If you are unable to make your mortgage payments and are facing foreclosure, the worst thing you can do is ignore the problem. Some people assume that they can delay the process by doing nothing. That is not the case. Do not delay. Start by trying to negotiate a solution with your lender or by calling a U.S. Consumer Finance Protection Bureau (CFPB) counselor. You may be able to negotiate a lower interest rate, a temporary reduction in payment, or an extension of the loan term. If there is little hope of resuming payments and reinstating the mortgage, consider negotiating for a short sale, in which the lender allows the sale of the property for less than the amount owed on the mortgage. A lender may also accept a deed-in-lieu-of-foreclosure, with which the owner transfers the house to the lender with no further liability. If the situation is truly desperate, consult a bankruptcy attorney.
If you are unable to negotiate a solution, consult a lawyer. Do not become involved with a “foreclosure rescue” company. These companies often make very attractive offers to take over your mortgage and allow you to continue to live in your home while you get back on your feet financially. Many are fraudulent and will use the title to your house to refinance and disappear with the money.
Keep in mind that when you purchased your property, you likely signed both a mortgage or trust deed, which imposed a lien on the property and enables the lender to foreclose, and a promissory note. The note makes you personally liable and gives the lender the right to pursue payment through your other assets, for example, by garnishment of wages. Do not just walk away from a property without consulting an attorney about your liability.
Foreclosure differs from state to state. If you are in a state that permits non-judicial foreclosure, the lender can cause a foreclosure sale simply by providing notice. This is also called “power of sale” or statutory foreclosure. There is no requirement that the matter go to court. If the borrower has a defense, the borrower must file a lawsuit challenging the foreclosure and requesting that the judge “stay” (delay) the foreclosure suit.
In 22 states, foreclosures are typically accomplished through civil lawsuits and judicial foreclosure orders. The borrower receives a foreclosure complaint and notice of a hearing. In most cases, the hearing is very short because the judge need only determine that the debt is valid and that the borrower is in default. Most borrowers do not dispute those facts but only want to discuss why they are unable to pay. Unfortunately, loss of a job, illness, and similar situations are not legal defenses. If the borrower has a legal defense, the borrower must properly raise and prove it.
Foreclosure laws are very complex, and the lender may have made a mistake in the process. A mistake in giving notice or in the timing may be a defense if it is not a harmless error, such as a misspelling.
The lender may also have made mistakes before initiating foreclosure. For example, mortgages are commonly sold, and the owner of the debt often uses a separate company to “service” the loan. The privately-owned Mortgage Electronic Registration System (MERS) tracks the servicing rights and ownership of mortgages and sometimes assigns rights without recording the change in local property records. With multiple companies involved, borrowers sometimes send payments to the wrong company and are sometimes charged fees and penalties that were not authorized by the documents they signed. The company servicing the loan may have credited payments incorrectly or may have incorrectly calculated the amount that is required to reinstate the mortgage. The company that initiated foreclosure may not be able to prove that it owns the loan.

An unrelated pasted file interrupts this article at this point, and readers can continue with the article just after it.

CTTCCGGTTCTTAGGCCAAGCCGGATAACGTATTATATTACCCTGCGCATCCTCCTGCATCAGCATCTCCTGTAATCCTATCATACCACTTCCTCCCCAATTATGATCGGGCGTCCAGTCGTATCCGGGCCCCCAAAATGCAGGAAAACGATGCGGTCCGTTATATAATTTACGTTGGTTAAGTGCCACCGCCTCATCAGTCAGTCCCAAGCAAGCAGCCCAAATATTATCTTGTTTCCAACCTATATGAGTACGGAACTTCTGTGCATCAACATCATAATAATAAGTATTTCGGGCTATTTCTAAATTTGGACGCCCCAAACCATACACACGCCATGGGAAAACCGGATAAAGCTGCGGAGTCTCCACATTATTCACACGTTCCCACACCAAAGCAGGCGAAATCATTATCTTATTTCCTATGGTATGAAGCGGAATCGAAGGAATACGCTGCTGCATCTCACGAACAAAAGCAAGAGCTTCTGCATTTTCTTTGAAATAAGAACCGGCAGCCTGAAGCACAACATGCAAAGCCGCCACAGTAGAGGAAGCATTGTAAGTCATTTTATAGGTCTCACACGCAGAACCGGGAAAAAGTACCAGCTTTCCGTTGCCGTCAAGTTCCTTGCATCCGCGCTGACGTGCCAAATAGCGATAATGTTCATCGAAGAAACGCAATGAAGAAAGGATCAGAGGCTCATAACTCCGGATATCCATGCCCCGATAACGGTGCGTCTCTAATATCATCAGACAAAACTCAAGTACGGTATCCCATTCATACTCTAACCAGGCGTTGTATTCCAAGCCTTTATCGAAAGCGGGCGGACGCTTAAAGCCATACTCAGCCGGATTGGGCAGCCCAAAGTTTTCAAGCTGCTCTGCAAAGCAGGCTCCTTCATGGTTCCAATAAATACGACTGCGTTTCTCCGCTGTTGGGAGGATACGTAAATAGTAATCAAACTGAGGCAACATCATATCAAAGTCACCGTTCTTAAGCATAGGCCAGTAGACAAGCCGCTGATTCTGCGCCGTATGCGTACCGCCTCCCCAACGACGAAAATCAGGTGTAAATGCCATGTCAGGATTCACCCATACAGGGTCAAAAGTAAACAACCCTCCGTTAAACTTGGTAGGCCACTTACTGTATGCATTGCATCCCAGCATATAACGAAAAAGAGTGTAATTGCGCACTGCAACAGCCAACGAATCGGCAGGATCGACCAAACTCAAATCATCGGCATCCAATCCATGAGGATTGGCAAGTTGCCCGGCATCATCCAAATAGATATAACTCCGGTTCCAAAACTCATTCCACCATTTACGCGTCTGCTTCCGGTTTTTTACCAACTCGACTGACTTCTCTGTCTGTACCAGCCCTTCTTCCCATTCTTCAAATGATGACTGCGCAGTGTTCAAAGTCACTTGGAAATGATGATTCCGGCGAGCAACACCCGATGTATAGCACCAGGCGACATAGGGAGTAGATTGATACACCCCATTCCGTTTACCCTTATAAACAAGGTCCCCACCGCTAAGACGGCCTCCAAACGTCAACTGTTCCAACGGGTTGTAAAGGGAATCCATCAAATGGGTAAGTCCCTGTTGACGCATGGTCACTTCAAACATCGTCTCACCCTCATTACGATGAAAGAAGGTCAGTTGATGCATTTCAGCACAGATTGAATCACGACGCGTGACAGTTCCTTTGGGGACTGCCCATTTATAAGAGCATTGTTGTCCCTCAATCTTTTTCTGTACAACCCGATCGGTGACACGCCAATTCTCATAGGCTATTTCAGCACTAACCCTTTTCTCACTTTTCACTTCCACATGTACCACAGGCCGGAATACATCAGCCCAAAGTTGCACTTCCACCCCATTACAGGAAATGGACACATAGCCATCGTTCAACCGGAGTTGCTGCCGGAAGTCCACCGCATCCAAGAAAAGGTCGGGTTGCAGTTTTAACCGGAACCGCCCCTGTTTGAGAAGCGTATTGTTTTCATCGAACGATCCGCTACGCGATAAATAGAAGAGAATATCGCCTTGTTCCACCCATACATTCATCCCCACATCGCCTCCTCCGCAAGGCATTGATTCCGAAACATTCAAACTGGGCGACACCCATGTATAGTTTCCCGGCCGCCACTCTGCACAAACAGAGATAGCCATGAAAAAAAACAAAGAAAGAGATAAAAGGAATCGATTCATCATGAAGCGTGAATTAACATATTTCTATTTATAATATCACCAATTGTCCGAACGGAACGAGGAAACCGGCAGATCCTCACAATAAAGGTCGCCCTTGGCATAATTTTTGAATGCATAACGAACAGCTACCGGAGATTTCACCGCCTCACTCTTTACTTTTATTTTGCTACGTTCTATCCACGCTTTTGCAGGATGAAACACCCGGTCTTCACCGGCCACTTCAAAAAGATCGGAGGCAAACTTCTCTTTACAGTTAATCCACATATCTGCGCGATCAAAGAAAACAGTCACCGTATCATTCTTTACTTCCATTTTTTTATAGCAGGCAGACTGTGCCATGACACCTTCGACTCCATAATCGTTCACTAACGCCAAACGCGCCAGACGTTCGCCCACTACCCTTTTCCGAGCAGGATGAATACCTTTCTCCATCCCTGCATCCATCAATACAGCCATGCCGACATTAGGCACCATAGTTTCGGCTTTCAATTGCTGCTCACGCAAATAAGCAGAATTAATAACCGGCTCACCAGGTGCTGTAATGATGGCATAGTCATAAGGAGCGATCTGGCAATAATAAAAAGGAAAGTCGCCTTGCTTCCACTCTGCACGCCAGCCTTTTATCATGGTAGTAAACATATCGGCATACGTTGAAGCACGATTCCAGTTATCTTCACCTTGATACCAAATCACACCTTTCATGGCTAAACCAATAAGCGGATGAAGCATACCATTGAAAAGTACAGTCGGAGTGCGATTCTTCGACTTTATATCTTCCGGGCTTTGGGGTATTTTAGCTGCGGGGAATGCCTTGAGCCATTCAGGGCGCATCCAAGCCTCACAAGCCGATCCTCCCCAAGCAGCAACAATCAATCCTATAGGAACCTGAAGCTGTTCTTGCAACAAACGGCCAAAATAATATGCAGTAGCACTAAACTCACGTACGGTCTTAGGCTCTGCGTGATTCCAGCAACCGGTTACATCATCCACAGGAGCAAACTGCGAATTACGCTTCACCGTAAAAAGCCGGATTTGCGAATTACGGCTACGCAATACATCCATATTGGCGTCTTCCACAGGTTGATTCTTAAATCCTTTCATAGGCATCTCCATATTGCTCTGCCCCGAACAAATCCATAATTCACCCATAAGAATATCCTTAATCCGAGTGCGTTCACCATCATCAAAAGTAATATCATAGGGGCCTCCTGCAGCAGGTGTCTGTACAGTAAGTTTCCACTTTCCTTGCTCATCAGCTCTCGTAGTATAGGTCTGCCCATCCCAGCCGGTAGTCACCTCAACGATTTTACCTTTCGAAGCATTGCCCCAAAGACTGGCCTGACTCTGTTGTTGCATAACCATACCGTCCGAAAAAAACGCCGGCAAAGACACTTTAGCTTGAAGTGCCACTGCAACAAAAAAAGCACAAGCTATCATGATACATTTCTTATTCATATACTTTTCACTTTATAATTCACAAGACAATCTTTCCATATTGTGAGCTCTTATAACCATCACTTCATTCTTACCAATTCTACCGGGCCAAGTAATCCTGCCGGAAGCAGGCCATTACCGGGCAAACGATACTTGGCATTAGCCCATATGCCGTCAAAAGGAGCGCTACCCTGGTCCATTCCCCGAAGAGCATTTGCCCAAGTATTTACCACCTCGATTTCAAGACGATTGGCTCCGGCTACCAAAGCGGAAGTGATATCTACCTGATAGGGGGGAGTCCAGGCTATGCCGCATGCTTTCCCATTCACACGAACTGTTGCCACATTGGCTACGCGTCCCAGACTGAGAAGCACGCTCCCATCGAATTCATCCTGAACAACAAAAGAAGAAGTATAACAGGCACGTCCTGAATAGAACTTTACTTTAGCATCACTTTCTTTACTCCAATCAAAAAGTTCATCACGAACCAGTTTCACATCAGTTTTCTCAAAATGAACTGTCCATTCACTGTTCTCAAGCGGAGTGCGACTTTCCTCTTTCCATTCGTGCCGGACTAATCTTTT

Many of the mistakes can be fixed, so bringing them to the attention of the court will only cause a delay and not prevent foreclosure. The same is true of the Servicemembers Civil Relief Act, discussed below. That delay can be used to try to sell the property, negotiate with the lender, or seek other solutions.
Under the Servicemembers Civil Relief Act, 50 U.S.C. 501, active duty military personnel have special protections in foreclosure and other court proceedings. In a non-judicial foreclosure state, the Act may require the lender to go to court. In court proceedings, the service member may contact the court with proof of active duty and request a stay in the proceedings and even request the appointment of an attorney. The Act gives the courts flexibility to protect the service person.
It is also possible that a mortgage was tainted from the beginning. In rare cases, a mortgage may be “unconscionable” because it is so unfair that it is “shocking.” Such situations typically involve people who are unable to protect their own interests, such as people with limited English or limited ability to read, who were not represented by a lawyer, and who were pressured into signing a one-sided agreement that contained an unusual term.
More commonly, the mistake involves a federal or state statute. These statutes provide for a number of remedies, including, in some cases, to cancel or rescind the mortgage. The Truth in Lending Act, 15 U.S.C. 1602, requires that lenders make certain disclosures about costs and payments in the original loan documents and make those disclosures at specific times. To examine the required documents, visit the CFPB website. The Act has been amended and has been implemented by rules that provide special protections for borrowers in high-cost loan situations and those using home equity lines of credit. Some states also have special protections for people facing foreclosure. Consult your state’s consumer protection bureau for further information.